But uncovering the intensity of a field 3.2 billion years in the past has proven daunting, and until Tarduno's research, the only data scientists could tease from the rocks suggested the field was perhaps only a tenth as strong as today's.

Tarduno had previously shown that as far back as 2.5 billion years ago, the field was just as intense as it is today, but pushing back another 700 million years in time meant he had to find a way to overcome some special challenges.

The traditional approach to measuring the ancient Earth's magnetic field would not be good enough. The technique was developed more than four decades ago, and has changed little. With the old method, an igneous rock about an inch across is heated and cooled in a chamber that is shielded from magnetic interference. The magnetism is essentially drained from the particles in the rock and then it's refilled while scientists measure how much the particles can hold.

Tarduno, however, isolates choice, individual crystals from a rock, heats them with a laser, and measures their magnetic intensity with a super-sensitive detector called a SQUID—a Superconducting Quantum Interface Device normally used in computing chip design because it's extremely sensitive to the tiniest magnetic fields.

Certain rocks contain tiny crystals like feldspar and quartz—nano-meter sized magnetic inclusions that lock in a record of the Earth's magnetic field as they cool from molten magma to hard rock. Simply finding rocks of this age is difficult enough, but these rocks have also witnessed billions of years of geological activity that could have reheated them and possibly changed their initial magnetic record.

To reduce the chance of this contamination, Tarduno picked out the best preserved grains of feldspar and quartz out of 3.2 billion-year-old granite outcroppings in South Africa. Feldspar and quartz are good preservers of the paleomagnetic record because their minute magnetic inclusions essentially take a snapshot of the field as they cool from a molten state. Tarduno wanted to measure the smallest magnetic inclusions because larger magnetic crystals can lose their original magnetic signature at much lower temperatures, meaning they are more likely to suffer magnetic contamination from later warming geological events.

Once he isolated the ideal crystals, Tarduno employed a carbon dioxide laser to heat individual crystals much more quickly than older methods, further lessening the chance of contamination. With the University's ultra-sensitive SQUID he could measure how much magnetism these individual particles contained.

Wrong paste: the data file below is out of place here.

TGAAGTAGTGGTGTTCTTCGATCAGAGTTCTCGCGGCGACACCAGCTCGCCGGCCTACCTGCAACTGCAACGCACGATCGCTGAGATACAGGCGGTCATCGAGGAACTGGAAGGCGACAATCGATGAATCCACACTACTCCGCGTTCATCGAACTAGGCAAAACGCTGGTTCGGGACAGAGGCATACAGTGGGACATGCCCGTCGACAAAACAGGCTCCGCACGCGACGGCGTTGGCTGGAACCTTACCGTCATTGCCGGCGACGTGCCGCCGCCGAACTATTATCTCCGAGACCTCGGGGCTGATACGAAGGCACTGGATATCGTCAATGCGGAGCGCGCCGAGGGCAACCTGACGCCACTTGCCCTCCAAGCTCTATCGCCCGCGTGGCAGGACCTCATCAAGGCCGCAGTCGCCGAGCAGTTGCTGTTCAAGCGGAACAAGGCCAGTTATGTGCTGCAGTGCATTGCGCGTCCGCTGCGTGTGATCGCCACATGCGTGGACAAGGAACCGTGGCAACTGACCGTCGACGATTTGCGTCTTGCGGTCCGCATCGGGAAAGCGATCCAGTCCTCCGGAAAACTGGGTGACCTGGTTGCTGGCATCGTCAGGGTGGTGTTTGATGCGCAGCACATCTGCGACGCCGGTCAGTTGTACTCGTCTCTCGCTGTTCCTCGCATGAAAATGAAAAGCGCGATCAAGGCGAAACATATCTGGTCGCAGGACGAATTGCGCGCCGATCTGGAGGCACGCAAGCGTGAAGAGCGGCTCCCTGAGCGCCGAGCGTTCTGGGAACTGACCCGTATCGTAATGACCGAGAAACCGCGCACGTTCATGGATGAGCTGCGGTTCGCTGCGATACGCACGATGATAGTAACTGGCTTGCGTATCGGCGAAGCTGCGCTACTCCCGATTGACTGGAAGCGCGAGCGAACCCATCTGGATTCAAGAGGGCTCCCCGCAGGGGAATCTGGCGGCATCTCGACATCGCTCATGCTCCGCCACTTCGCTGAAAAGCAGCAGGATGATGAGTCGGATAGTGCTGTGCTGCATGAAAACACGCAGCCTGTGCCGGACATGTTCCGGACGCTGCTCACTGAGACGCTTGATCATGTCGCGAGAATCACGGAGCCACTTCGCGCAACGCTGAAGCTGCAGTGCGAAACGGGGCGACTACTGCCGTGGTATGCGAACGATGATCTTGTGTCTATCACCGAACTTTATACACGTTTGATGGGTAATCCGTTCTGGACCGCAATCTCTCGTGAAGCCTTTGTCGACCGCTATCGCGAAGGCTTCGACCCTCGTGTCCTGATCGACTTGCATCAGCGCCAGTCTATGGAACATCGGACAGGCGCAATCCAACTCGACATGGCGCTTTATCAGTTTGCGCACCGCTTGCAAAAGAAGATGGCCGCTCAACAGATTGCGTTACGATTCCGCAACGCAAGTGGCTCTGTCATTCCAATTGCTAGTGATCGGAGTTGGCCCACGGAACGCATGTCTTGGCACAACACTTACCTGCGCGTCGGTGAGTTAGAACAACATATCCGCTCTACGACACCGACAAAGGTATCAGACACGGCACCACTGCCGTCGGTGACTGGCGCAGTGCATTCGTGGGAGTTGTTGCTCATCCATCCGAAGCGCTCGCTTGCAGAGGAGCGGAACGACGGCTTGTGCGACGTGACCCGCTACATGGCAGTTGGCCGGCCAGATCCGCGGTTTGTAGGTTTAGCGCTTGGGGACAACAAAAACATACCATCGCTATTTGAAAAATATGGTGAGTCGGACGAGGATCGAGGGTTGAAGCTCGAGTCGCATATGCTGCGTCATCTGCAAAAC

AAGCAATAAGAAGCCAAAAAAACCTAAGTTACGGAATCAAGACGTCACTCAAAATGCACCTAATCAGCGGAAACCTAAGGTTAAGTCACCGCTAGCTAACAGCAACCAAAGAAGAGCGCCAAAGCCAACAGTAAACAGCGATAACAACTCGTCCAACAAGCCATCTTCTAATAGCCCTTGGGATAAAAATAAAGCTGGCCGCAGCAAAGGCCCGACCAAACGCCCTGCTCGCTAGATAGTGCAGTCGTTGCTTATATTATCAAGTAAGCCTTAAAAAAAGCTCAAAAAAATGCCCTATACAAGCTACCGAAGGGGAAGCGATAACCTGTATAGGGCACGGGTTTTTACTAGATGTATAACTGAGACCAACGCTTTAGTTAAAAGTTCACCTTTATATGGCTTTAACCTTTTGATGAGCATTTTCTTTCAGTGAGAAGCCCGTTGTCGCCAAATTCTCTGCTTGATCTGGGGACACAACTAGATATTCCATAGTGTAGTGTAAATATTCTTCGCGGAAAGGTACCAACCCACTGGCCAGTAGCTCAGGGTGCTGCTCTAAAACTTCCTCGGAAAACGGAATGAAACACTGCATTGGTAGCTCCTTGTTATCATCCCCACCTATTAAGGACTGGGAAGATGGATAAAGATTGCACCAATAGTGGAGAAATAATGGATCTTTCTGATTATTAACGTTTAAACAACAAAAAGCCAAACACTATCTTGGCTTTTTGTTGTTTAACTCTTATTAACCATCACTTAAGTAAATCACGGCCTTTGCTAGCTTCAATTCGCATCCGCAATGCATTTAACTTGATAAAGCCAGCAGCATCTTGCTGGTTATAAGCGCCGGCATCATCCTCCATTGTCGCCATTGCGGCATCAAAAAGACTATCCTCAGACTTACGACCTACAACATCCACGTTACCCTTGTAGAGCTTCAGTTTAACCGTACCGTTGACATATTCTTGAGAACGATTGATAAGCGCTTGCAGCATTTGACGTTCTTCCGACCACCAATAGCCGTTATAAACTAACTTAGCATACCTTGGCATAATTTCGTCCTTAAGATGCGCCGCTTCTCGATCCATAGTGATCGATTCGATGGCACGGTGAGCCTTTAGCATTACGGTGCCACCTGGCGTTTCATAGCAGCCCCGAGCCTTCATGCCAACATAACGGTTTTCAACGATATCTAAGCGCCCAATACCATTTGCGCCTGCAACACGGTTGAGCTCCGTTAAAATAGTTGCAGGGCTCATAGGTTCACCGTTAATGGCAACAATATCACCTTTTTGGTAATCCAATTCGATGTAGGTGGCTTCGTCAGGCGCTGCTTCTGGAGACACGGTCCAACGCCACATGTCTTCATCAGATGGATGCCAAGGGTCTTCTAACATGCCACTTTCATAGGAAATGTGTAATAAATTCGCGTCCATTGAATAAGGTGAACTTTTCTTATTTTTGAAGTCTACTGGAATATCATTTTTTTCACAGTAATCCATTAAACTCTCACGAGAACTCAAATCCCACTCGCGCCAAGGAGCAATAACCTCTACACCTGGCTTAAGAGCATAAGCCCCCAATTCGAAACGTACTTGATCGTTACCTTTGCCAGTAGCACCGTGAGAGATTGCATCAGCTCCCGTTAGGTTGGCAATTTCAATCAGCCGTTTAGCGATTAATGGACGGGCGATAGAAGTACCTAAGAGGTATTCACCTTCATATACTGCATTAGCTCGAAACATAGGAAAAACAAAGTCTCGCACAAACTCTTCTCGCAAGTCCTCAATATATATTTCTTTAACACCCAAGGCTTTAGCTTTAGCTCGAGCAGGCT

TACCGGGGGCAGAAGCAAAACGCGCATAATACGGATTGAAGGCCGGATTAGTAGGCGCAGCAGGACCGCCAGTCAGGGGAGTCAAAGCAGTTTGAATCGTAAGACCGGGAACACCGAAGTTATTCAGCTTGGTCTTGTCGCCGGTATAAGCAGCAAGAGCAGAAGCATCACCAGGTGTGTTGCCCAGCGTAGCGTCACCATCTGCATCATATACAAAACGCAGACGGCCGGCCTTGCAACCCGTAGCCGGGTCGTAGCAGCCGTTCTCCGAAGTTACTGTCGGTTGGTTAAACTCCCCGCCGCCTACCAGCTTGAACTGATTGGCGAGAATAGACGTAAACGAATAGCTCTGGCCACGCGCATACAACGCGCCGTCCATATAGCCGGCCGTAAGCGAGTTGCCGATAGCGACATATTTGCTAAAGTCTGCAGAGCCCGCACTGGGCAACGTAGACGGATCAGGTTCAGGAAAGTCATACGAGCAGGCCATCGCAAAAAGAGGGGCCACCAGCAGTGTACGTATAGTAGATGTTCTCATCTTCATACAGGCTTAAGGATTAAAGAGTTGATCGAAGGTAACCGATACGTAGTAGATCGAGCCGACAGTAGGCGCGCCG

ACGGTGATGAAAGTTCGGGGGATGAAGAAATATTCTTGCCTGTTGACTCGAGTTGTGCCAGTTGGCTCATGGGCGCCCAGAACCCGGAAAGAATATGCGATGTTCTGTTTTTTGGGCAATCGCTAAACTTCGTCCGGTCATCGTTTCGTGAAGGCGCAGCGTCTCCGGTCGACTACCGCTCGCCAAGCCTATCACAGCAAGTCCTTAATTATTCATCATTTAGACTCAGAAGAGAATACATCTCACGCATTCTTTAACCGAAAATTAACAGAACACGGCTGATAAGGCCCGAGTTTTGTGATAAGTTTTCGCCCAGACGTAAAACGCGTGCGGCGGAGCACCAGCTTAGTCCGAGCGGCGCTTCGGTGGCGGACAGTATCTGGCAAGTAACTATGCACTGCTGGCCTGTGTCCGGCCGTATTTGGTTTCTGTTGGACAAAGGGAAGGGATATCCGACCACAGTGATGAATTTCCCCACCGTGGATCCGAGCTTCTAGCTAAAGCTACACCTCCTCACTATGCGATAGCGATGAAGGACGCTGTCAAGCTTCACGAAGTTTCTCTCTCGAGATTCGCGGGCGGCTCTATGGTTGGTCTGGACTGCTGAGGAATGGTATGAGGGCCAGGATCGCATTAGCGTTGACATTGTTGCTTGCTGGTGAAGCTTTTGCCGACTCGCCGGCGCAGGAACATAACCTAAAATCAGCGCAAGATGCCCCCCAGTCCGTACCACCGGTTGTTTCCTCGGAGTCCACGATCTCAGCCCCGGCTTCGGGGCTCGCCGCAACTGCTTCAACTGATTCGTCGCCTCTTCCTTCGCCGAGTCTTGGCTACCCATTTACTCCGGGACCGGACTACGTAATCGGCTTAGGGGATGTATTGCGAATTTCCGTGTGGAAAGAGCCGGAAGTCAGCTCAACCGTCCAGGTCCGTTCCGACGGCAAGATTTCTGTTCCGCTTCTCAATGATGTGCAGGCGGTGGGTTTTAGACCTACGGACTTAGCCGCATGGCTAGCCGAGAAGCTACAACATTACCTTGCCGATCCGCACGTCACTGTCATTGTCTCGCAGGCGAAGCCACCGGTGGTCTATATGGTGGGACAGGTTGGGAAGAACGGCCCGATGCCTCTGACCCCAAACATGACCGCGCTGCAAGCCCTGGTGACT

"The data suggest that the ancient magnetic field strength was at least 50 percent of the present-day field, which typically measures 40 to 60 microteslas," says Tarduno. "This means that a magnetosphere was definitely present, sheltering the Earth 3.2 billion years ago."

To further ensure his readings were accurate, Tarduno also checked the alignment of the magnetism in the particles, which record the polarity of the Earth's field at that time and location. By comparing the polarity to that of other samples of similar age and location, Tarduno could ensure that his measurements were not likely from later geological heating, but truly from 3.2 billion years ago.

Tarduno is now pushing back in time to 3.5 billion-year-old rocks to further investigate when the Earth's inner core first formed, giving new insights into early Earth processes that also may have had an effect on the atmosphere and the development of life on the planet.

Rory Cottrell, research scientist in Tarduno's laboratory, is co-author on the study. This research was funded by the National Science Foundation.

Source: University of Rochester News
 

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XMM-Newton pinpoints intergalactic polluters
EUROPEAN SPACE AGENCY NEWS RELEASE
Posted: April 24, 2007

Warm gas escaping from the clutches of enormous black holes could be the key to a form of intergalactic 'pollution' that made life possible, according to new results from ESA's XMM-Newton space observatory.

Black holes are not quite the all-consuming monsters depicted in popular culture.

Until gas crosses the boundary of the black hole known as the Event Horizon, it can escape if heated sufficiently. For decades now, astronomers have watched warm gas from the mightiest black holes flowing away at speeds of 1000-2000 km/s and wondered just how much gas escapes this way. XMM-Newton has now made the most accurate measurements yet of the process.

The international team of astronomers, led by Yair Krongold, Instituto de Astronomia, Universidad Nacional Autonoma de Mexico, targeted a black hole two million times more massive than the Sun at the centre of the active galaxy NGC 4051.

Previous observations had only revealed the average properties of the escaping gas. XMM-Newton has the special ability to watch a single celestial object with several instruments at the same time. With this, the team collected more detailed information about variations in the gas' brightness and ionization state.